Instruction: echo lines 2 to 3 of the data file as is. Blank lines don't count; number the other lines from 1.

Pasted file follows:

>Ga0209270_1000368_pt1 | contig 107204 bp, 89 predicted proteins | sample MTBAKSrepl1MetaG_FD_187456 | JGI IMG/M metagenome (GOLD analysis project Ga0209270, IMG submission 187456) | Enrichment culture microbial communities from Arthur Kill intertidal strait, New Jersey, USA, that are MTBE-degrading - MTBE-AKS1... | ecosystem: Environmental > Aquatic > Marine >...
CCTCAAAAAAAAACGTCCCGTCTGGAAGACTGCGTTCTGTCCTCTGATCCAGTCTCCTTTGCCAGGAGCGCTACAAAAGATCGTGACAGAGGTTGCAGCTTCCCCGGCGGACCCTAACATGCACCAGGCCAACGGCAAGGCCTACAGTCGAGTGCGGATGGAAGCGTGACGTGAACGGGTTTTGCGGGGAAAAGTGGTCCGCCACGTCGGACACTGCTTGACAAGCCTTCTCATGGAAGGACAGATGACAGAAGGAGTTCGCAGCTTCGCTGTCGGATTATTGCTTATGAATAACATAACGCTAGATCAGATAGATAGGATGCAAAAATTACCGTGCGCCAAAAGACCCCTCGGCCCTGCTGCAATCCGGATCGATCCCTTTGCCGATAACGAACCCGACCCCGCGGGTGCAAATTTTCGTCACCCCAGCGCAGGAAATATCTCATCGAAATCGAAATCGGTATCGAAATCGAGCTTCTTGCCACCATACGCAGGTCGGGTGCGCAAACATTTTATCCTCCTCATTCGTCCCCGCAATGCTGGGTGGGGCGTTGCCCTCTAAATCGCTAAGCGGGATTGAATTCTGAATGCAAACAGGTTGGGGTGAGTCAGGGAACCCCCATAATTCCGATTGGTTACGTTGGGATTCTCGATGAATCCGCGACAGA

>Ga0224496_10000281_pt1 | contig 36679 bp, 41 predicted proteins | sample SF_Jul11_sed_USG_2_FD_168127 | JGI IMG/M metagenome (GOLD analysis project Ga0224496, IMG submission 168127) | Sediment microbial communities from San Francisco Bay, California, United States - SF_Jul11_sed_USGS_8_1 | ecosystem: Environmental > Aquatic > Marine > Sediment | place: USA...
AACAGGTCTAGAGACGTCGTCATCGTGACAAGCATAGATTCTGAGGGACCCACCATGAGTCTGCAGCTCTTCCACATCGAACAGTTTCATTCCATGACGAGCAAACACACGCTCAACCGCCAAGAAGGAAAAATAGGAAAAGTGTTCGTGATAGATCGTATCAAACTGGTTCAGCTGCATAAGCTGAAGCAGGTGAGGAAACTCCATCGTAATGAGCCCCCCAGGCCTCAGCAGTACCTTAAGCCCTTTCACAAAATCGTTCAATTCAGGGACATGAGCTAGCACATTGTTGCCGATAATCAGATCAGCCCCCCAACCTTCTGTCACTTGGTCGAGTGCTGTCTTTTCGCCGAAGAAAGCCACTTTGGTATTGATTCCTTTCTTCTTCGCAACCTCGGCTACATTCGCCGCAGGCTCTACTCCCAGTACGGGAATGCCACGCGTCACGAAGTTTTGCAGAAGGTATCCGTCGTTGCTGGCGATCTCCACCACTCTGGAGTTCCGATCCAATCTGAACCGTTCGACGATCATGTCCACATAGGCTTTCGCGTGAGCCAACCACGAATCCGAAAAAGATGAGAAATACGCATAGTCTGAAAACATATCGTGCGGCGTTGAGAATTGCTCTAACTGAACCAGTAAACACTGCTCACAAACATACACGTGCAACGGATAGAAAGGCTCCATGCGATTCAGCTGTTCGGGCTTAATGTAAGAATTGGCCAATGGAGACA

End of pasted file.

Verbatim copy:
CCTCAAAAAAAAACGTCCCGTCTGGAAGACTGCGTTCTGTCCTCTGATCCAGTCTCCTTTGCCAGGAGCGCTACAAAAGATCGTGACAGAGGTTGCAGCTTCCCCGGCGGACCCTAACATGCACCAGGCCAACGGCAAGGCCTACAGTCGAGTGCGGATGGAAGCGTGACGTGAACGGGTTTTGCGGGGAAAAGTGGTCCGCCACGTCGGACACTGCTTGACAAGCCTTCTCATGGAAGGACAGATGACAGAAGGAGTTCGCAGCTTCGCTGTCGGATTATTGCTTATGAATAACATAACGCTAGATCAGATAGATAGGATGCAAAAATTACCGTGCGCCAAAAGACCCCTCGGCCCTGCTGCAATCCGGATCGATCCCTTTGCCGATAACGAACCCGACCCCGCGGGTGCAAATTTTCGTCACCCCAGCGCAGGAAATATCTCATCGAAATCGAAATCGGTATCGAAATCGAGCTTCTTGCCACCATACGCAGGTCGGGTGCGCAAACATTTTATCCTCCTCATTCGTCCCCGCAATGCTGGGTGGGGCGTTGCCCTCTAAATCGCTAAGCGGGATTGAATTCTGAATGCAAACAGGTTGGGGTGAGTCAGGGAACCCCCATAATTCCGATTGGTTACGTTGGGATTCTCGATGAATCCGCGACAGA

>Ga0224496_10000281_pt1 | contig 36679 bp, 41 predicted proteins | sample SF_Jul11_sed_USG_2_FD_168127 | JGI IMG/M metagenome (GOLD analysis project Ga0224496, IMG submission 168127) | Sediment microbial communities from San Francisco Bay, California, United States - SF_Jul11_sed_USGS_8_1 | ecosystem: Environmental > Aquatic > Marine > Sediment | place: USA...